May 26, 2024
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May 26, 2024
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Years ago, I would spend 10 days each summer at a program known as “Sinai Retreats,” spending a nice chunk of each day teaching Torah to a group of intelligent young professionals, who had not previously had that opportunity. We studied and discussed core Torah concepts and ideas about the God we believe in, the mission of the nation we are a part of, the challenges and opportunities of life and the Torah that we are to dedicate ourselves to study and practice. The opportunity to spend hours—day after day—in an immersive Torah environment sharing the incredible wisdom and strength of the Torah and the meaning and purpose that it gives our lives renewed my own appreciation for the Torah that we live and learn each day. Ashreinu mah tov chelkeinu, we are, indeed, very fortunate.

Many understand this to be the meaning of the opening phrases of our parsha (Devarim 11:26-27). Rather than spell out external rewards and consequences for our observance of Torah, Moshe zeroes in on the ultimate blessing, the Torah itself. “See, this day I set before you blessing and curse: blessing, that you hear the commandments of Hashem, your God, that I place before you today … ” As Rambam notes in many places (see for example introduction to Rambam’s commentary to Perek Chelek and Hilchot Teshuva, chapter 10), our appreciation of and connection to Torah, ultimately, depends on our level of appreciation for its inherent value. In the words of Pirkei Avot (4:2), sechar mitzvah mitzvah, the ultimate reward of doing a mitzvah is the mitzvah itself.

Ramban very simply and beautifully underscores the value of our awareness of the inherent benefits of Torah in last week’s parsha (10:12-13): “And now, O Israel, what does Hashem your God demand of you? Only this: to revere Hashem, your God, to walk only in His paths, to love Him, and to serve Hashem, your God, with all your heart and soul, keeping Hashem’s commandments and laws that I instruct you in today, for your good.”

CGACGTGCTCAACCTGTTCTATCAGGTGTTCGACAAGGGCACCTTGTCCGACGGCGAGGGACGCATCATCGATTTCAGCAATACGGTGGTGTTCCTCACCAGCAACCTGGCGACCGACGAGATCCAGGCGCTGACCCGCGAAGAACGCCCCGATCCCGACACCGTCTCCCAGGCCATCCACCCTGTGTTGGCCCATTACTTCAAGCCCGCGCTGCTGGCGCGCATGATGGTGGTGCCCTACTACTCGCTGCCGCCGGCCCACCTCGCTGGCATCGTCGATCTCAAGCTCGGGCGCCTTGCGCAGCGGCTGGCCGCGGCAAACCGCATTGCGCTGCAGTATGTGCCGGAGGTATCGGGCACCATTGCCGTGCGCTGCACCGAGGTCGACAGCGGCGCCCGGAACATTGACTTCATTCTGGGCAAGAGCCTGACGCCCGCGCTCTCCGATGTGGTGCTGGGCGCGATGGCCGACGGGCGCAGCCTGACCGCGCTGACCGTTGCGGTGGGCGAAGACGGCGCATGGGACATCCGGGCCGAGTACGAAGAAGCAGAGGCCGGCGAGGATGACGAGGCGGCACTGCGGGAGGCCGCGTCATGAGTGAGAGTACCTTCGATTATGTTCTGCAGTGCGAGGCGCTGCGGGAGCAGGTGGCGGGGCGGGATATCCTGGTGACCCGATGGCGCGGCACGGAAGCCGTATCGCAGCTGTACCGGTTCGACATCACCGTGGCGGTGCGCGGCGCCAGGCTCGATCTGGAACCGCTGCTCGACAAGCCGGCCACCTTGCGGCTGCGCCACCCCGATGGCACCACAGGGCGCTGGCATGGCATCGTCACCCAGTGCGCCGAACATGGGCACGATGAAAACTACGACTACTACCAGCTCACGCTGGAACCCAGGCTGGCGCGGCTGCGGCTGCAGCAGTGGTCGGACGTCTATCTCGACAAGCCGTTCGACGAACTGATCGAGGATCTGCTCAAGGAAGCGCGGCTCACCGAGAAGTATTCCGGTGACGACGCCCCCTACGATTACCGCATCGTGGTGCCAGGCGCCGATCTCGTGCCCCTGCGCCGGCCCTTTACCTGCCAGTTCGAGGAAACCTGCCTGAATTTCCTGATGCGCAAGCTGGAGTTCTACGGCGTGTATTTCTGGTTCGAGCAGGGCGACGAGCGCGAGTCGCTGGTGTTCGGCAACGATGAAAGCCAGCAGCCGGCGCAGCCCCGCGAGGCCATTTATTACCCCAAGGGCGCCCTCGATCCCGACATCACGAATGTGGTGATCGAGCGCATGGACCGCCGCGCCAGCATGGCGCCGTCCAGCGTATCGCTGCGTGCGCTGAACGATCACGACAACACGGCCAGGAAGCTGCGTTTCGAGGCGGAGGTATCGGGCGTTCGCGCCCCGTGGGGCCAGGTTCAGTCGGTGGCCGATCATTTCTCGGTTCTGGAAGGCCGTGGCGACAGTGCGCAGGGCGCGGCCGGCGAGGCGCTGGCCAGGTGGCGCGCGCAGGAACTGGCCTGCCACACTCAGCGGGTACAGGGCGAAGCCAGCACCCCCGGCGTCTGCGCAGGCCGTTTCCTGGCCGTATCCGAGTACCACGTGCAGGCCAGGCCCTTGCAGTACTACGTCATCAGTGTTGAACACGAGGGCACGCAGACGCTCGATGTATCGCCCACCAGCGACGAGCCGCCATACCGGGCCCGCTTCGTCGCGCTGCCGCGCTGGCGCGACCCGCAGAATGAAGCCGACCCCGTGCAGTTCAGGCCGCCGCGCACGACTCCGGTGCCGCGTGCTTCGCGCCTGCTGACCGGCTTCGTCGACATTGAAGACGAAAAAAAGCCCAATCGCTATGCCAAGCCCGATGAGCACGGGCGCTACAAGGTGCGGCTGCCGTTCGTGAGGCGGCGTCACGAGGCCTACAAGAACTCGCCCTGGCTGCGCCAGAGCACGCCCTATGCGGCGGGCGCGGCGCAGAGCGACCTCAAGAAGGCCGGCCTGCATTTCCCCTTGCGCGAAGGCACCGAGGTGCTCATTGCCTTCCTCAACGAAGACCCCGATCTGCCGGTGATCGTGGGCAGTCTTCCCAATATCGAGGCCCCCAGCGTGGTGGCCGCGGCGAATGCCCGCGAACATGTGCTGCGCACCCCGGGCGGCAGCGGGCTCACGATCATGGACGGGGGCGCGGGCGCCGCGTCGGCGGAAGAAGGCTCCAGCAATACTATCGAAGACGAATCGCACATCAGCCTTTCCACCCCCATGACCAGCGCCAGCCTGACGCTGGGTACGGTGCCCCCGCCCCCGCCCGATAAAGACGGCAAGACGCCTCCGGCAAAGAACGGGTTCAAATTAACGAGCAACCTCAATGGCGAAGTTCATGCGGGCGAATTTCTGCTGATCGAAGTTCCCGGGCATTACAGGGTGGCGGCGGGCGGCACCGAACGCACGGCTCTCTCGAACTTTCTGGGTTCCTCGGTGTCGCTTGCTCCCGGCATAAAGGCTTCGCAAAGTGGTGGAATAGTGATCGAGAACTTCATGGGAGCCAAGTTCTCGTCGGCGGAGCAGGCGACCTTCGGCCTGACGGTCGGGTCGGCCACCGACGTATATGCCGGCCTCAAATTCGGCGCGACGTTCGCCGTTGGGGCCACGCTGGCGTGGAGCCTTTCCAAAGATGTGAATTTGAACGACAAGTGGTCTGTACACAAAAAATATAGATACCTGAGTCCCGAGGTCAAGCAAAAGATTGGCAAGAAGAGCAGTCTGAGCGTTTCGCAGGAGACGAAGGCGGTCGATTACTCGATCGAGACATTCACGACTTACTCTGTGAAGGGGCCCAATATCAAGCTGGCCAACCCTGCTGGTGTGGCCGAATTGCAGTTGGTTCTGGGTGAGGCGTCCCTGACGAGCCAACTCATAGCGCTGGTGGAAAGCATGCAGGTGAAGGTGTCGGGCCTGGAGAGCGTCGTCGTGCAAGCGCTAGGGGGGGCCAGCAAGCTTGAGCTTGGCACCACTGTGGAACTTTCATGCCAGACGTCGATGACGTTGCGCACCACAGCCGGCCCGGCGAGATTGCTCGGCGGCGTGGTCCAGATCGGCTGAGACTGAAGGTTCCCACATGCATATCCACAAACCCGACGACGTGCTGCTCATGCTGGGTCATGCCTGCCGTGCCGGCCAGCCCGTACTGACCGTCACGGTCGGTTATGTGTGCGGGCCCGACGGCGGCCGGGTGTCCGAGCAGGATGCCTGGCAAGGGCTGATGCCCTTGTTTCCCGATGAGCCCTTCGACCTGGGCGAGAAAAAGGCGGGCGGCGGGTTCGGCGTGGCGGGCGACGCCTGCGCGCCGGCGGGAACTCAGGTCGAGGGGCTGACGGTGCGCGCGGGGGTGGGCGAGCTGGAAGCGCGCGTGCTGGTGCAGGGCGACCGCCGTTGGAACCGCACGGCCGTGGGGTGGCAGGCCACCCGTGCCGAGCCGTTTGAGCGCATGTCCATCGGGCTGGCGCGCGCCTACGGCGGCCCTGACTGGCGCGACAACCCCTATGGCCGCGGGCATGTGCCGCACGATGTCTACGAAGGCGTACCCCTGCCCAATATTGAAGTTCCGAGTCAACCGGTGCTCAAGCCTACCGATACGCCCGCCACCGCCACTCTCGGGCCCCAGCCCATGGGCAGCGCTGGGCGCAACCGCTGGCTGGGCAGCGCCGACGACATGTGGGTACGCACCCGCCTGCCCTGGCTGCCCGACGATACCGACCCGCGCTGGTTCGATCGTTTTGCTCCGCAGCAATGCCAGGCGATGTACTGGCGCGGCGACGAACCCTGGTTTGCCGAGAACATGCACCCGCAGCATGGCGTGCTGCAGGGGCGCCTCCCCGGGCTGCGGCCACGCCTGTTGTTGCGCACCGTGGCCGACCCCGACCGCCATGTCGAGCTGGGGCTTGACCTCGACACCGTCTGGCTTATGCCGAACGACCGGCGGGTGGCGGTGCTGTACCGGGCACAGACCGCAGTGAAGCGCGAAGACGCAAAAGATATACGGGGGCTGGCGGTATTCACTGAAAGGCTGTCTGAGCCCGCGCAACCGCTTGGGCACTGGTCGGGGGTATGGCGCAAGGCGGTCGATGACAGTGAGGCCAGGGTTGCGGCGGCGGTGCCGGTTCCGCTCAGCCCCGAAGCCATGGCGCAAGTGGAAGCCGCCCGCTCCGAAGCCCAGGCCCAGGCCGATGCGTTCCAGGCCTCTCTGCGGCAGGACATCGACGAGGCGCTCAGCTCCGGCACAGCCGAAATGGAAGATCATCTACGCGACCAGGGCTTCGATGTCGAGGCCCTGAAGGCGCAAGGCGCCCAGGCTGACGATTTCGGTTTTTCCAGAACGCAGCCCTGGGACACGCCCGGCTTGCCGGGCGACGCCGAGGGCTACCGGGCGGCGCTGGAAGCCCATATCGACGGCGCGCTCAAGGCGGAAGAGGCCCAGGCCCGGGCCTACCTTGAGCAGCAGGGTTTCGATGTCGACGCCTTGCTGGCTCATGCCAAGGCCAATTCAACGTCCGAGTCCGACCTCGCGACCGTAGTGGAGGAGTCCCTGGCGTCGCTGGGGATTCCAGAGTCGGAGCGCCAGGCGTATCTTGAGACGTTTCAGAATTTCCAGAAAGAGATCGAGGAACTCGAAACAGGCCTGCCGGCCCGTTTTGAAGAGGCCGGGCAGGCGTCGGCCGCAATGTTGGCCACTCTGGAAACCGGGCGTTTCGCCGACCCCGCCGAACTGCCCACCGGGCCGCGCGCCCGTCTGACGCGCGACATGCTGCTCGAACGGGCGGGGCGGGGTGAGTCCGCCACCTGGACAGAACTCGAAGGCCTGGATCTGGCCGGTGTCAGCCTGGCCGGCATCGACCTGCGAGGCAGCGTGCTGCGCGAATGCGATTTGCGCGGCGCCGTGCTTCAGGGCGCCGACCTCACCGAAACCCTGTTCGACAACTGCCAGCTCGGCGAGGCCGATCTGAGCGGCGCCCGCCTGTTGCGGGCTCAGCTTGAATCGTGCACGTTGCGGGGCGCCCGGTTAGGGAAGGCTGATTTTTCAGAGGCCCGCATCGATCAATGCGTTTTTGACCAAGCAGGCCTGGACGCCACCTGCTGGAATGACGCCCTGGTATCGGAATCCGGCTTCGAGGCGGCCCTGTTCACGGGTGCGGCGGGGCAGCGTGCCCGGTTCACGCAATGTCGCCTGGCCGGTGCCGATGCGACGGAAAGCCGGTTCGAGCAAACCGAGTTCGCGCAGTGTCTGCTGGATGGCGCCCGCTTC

Ramban notes—as the Talmud had previously—how odd it seems that this phrase can begin with an apparent minimization of what Hashem demands of us when, in fact, the list of expectations is long and imposing. Yet, noted the Ramban, the key lies in seeing how the entire statement is anchored in its closing phrase, “for your good.” The Torah is big and broad and its obligations many, but once we can recognize and taste the incredible benefit it provides us in our own lives, its observance moves immediately from burden to privilege. It is not a burden when we can truly appreciate its incredible benefits.

Each of us benefits greatly from taking every opportunity to learn Torah in a way that refreshes our own enthusiasm for it and that brings its light and its power both to those outside our community who have never seen it, as well as to those inside our own family and community who have seen it but never fully tasted it. This will help all of us who have grown accustomed to the gift of Torah life and forgotten its privilege. Ashreinu mah tov chelkeinu! We are, indeed, very fortunate.

Rabbi Moshe Hauer is executive vice president of the Orthodox Union (OU), the nation’s largest Orthodox Jewish umbrella organization.

 

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